Economic Determinism and Medicaid


Ok, I’ll admit to trying an academic title to talk about bureaucratic history. What a combination!
But I think it adds up to something. We are in the predicament that often comes with yesterday’s solutions—they become today’s problems. By reference to economic determinism, I am referring to the way in which in the American states’ search for funding more and more community mental health services led to Medicaid; and this in turn has created an increasingly “medicalized” system of care—a mixed blessing.
The basic primer on US state funding for mental health and addictions goes like this—if you can convert state General Funds to Medicaid, the federal government ends up picking up roughly 60% of the costs previously borne 100% by state funding. The most obvious example in the state I served (Oregon) as mental health commissioner was that we could close state hospital wards and create a larger number of placements in community settings—and still save the state money. In the early to mid-1990s, long before the Olmstead Supreme Court decision, we began doing just that and closed a fairly troubled state hospital and created specialized residential services to support all of the patients discharged. Those who we couldn’t place, we transferred to other state hospital “beds.” Later, we stopped sending children and adolescents to our state hospitals by creating and expanding community residential programs.
This was all mostly well and good. These extended care services were based on several key Medicaid requirements—they couldn’t be in facilities larger than 16 beds. And more to the point of this blog entry, they had to be “medically necessary” or “medically appropriate.” This meant, as noted above, an increasingly “medicalized” approach. Medical practitioners had to “prescribe” services using the medical model as the key conceptual and operational requirement.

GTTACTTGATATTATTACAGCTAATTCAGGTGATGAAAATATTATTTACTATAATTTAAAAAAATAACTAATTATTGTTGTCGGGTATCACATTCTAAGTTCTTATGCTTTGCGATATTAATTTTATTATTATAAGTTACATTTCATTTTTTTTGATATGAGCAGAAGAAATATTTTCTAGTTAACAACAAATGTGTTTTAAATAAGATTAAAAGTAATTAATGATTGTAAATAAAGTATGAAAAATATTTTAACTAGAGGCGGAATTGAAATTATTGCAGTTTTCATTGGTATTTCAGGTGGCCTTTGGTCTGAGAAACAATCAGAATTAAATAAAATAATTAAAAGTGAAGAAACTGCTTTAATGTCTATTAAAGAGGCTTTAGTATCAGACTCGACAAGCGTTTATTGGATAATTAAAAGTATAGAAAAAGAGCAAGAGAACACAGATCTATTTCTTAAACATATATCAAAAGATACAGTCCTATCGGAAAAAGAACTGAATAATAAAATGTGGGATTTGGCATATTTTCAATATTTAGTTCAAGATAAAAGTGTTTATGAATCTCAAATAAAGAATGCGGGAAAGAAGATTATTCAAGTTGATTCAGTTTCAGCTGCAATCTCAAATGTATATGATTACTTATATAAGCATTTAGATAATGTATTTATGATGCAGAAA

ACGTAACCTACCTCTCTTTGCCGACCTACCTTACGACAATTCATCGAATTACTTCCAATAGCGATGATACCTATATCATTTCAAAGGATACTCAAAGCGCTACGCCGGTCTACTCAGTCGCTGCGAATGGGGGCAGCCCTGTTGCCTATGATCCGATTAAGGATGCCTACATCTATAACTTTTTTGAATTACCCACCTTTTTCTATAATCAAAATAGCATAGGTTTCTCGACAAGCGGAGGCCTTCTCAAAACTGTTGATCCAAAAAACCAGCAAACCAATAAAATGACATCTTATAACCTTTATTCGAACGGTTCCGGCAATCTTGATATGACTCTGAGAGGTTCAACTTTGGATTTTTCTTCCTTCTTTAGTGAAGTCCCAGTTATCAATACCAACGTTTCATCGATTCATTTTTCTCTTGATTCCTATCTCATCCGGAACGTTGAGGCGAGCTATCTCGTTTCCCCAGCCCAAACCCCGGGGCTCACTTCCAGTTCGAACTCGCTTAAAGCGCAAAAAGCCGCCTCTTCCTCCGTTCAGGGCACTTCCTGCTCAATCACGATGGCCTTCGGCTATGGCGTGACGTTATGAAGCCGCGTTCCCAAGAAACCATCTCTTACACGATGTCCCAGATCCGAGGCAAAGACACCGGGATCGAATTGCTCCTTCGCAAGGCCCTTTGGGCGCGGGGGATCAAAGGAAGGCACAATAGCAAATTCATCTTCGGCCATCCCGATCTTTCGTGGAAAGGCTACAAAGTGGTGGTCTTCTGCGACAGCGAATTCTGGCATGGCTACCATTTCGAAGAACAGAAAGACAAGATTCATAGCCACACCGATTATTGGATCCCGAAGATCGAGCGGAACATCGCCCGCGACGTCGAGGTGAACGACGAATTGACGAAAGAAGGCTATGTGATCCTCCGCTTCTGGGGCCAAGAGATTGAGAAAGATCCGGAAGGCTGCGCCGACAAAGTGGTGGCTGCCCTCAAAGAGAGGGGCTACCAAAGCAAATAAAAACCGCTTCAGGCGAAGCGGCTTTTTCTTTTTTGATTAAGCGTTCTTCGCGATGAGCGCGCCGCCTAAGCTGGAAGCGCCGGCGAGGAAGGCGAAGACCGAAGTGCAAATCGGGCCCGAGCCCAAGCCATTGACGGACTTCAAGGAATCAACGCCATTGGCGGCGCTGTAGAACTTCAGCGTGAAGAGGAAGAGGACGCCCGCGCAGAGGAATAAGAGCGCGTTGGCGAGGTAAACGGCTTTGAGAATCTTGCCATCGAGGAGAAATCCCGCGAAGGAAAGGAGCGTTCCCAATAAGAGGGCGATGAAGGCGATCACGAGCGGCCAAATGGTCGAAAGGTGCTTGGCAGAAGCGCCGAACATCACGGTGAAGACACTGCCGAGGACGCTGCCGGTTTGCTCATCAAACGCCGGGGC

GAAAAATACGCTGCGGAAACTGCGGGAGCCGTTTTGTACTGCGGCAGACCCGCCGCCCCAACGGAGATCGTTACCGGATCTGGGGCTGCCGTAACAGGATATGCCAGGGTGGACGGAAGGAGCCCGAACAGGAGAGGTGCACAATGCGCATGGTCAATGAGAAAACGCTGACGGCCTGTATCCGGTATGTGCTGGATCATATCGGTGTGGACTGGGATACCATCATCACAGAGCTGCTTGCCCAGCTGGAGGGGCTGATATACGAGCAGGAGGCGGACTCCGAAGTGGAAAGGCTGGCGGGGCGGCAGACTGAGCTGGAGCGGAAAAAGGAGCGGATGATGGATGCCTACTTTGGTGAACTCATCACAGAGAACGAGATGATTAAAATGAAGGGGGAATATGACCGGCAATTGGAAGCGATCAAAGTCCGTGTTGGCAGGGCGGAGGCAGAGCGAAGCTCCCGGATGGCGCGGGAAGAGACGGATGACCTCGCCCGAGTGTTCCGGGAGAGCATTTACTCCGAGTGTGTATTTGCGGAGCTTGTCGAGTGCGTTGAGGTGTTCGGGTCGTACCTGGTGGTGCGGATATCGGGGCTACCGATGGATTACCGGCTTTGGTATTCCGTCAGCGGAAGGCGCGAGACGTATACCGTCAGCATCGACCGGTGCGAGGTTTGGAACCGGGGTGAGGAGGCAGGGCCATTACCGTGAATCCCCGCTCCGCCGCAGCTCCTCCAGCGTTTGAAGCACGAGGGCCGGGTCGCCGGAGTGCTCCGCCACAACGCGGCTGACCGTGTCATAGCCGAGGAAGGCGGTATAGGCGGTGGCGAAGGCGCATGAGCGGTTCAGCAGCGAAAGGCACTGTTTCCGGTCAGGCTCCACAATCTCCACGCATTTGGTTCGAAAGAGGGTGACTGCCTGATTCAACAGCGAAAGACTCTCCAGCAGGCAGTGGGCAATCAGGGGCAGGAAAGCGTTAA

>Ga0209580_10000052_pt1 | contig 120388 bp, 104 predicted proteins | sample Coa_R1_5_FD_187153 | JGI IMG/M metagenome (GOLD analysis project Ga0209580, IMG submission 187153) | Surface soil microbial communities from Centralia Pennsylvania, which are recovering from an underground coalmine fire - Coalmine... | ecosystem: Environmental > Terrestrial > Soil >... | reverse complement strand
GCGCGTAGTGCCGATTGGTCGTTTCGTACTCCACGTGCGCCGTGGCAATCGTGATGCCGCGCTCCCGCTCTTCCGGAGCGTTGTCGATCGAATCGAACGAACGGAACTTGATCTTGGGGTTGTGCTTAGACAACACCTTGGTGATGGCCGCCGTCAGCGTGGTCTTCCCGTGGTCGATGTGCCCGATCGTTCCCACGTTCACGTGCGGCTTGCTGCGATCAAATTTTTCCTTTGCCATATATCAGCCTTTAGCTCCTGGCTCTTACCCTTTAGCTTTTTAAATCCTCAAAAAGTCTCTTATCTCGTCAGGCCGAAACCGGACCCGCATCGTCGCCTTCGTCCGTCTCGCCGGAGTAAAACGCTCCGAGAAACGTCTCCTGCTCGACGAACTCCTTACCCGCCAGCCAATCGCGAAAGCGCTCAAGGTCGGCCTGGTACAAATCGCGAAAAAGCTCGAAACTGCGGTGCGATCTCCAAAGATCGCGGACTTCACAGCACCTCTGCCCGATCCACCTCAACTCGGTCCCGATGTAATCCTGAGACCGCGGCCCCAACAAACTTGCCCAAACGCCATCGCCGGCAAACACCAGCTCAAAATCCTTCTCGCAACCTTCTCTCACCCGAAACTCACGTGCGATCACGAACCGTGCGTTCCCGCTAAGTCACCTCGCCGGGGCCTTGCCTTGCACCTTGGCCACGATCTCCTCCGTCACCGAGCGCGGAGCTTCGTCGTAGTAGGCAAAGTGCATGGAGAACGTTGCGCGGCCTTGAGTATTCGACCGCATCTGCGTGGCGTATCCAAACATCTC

As funding pressures increased, Oregon expanded not only the types of services available in the community but also expanded eligibility for Medicaid by 2 maneuvers—first and earliest, by getting more people to qualify for disability payments through the SSI and SSDI. As a case manager in the 1980s, I learned from a couple of buddies (who worked for the disability determination offices) how to draft reports using the “listings” which determined whether a person qualified for disability. Like many other case managers, I could write honest and strategic letters that would get just about anyone with a major mental health challenge approved for monthly income payments and Medicaid eligibility to support their community mental health programs. Later, Oregon expanded its Medicaid eligibility to persons who were not necessarily disabled but qualified on the basis of low incomes and on the basis of psychiatric/medical diagnoses that were considered “treatable.”
So these kinds of planning and direct service interventions were heavily conditioned on the principle that economics drives history. Like most other states, we moved more and more toward systems of care that were highly medical in orientation. Following the generalized use of the term, “chronic mental illness,” the recovery concept could even be considered somewhat threatening to all these financial strategies to preserve services. As good stewards of the public’s money, we did all we could to legitimately claim as much as possible—both services and clients–for that holy 60% federal contribution.